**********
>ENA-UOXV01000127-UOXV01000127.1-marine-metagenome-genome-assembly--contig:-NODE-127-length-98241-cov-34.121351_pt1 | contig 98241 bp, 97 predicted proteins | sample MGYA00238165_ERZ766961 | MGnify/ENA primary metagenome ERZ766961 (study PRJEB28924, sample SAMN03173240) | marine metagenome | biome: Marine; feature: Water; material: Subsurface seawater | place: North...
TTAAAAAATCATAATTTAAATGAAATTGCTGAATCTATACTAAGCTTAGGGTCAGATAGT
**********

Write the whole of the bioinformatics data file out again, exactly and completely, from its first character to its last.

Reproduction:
>ENA-UOXV01000127-UOXV01000127.1-marine-metagenome-genome-assembly--contig:-NODE-127-length-98241-cov-34.121351_pt1 | contig 98241 bp, 97 predicted proteins | sample MGYA00238165_ERZ766961 | MGnify/ENA primary metagenome ERZ766961 (study PRJEB28924, sample SAMN03173240) | marine metagenome | biome: Marine; feature: Water; material: Subsurface seawater | place: North...
TTAAAAAATCATAATTTAAATGAAATTGCTGAATCTATACTAAGCTTAGGGTCAGATAGT